Changes in photoperiod or temperature alter the functional relationships between phytochromes and reveal roles for phyD and phyE. Halliday KJ, Whitelam GC. Plant Physiol. 2003, 131(4):1913-20.

Phytochromes B, D, and E act redundantly to control multiple physiological responses in Arabidopsis. Franklin KA, Praekelt U, Stoddart WM, Billingham OE, Halliday KJ, Whitelam GC. Plant Physiol. 2003, 131(3):1340-6.

Phytochrome control of flowering is temperature sensitive and correlates with expression of the floral integrator FT. Halliday KJ, Salter MG, Thingnaes E, Whitelam GC. Plant J. 2003, 33(5):875-85.

SRL1: a new locus specific to the phyB-signaling pathway in Arabidopsis. Huq E, Kang Y, Halliday KJ, Qin M, Quail PH. Plant J. 2000, 23(4):461-70. 

poc1: an Arabidopsis mutant perturbed in phytochrome signaling because of a T DNA insertion in the promoter of PIF3, a gene encoding a phytochrome-interacting bHLH protein. Halliday KJ, Hudson M, Ni M, Qin M, Quail PH. Proc Natl Acad Sci U S A. 1999, 96(10):5832-7. 

Photomophogenesis: Phytochrome takes a partner! Whitelam GC, Halliday KJ. Curr Biol. 1999, 9(6):R225-7. Review.

Overexpression of rice phytochrome A partially complements phytochrome B deficiency in Arabidopsis. Halliday KJ, Bolle C, Chua NH, Whitelam GC. Planta. 1999, 207(3):401-9.

Expression of heterologous phytochromes A, B or C in transgenic tobacco plants alters vegetative development and flowering time. Halliday KJ, Thomas B, Whitelam GC. Plant J. 1997, 12(5):1079-90. 

The rosette habit of Arabidopsis thaliana is dependent upon phytochrome action: novel phytochromes control internode elongation and flowering time. Devlin PF, Halliday KJ, Harberd NP, Whitelam GC. Plant J. 1996, 10(6):1127-34.

Phytochrome B and at Least One Other Phytochrome Mediate the Accelerated Flowering Response of Arabidopsis thaliana L. to Low Red/Far-Red Ratio. Halliday KJ, Koornneef M, Whitelam GC. Plant Physiol. 1994, 104(4):1311-1315.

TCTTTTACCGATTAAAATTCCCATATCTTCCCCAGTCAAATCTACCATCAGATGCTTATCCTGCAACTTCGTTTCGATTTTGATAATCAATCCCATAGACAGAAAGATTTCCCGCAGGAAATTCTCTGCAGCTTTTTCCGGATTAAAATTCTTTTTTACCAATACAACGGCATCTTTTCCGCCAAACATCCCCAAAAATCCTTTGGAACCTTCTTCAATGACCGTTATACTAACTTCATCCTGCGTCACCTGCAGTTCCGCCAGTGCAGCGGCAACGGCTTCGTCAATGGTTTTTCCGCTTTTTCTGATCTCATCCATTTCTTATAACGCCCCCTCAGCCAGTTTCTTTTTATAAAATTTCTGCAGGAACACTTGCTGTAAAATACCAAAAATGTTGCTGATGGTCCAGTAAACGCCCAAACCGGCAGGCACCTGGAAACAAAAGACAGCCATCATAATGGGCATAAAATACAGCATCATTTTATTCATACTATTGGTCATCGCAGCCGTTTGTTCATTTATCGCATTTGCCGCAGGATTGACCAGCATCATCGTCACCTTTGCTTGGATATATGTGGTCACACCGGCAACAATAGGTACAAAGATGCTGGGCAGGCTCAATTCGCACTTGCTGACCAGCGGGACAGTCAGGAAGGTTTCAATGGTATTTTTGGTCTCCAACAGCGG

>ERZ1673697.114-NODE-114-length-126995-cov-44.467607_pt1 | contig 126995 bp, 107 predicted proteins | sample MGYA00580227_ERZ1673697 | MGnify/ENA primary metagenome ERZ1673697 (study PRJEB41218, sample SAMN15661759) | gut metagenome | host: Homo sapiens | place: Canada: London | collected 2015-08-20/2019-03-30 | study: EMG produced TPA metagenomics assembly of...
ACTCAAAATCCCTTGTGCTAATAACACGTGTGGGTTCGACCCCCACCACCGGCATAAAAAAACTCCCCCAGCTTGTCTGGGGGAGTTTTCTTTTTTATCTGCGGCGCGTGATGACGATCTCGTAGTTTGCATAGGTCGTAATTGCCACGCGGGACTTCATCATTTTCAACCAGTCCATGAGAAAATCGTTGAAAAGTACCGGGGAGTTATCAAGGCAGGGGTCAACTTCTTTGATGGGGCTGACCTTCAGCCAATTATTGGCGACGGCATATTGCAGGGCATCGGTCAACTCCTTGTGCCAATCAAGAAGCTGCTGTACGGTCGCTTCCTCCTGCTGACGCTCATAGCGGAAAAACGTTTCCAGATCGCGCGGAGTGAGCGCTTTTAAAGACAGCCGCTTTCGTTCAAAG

BOOK

Whitelam, Garry C. / Halliday, Karen J. (eds.)
Annual Plant Reviews, Volume 30, Light and Plant Development. Edition February 2007

ISBN 978-1-4051-4538-1 - John Wiley & Sons

 

Detailed description
Living organisms are subject to fluctuating environmental conditions. Whereas most animals are able to move away from unfavourable conditions, plants are sessile and so must cope with whatever comes their way. Of all the environmental cues that challenge the developing plant, light can probably be considered to be the most important. In addition to its key role in plant metabolism, and hence almost all life on Earth, where it drives the process of photosynthesis, light energy also acts to regulate plant growth and development. Light quantity, quality, direction and diurnal and seasonal duration regulate processes from germination, through seedling establishment to the architecture of the mature plant and the transition to reproductive development. These developmental responses of plants to light constitute photomorphogenesis.

This volume is designed to provide the reader with state-of-the-art accounts of our current knowledge of the major classes of higher plant regulatory photoreceptors and the signal transduction networks that comprise plant developmental photobiology. Consideration is also given to the ways in which knowledge of plant photoreceptors and their signalling networks can be exploited, for instance to improve the quality and productivity of commercially-grown plants. The book is directed at researchers and professionals working in plant molecular biology, plant physiology and plant biochemistry.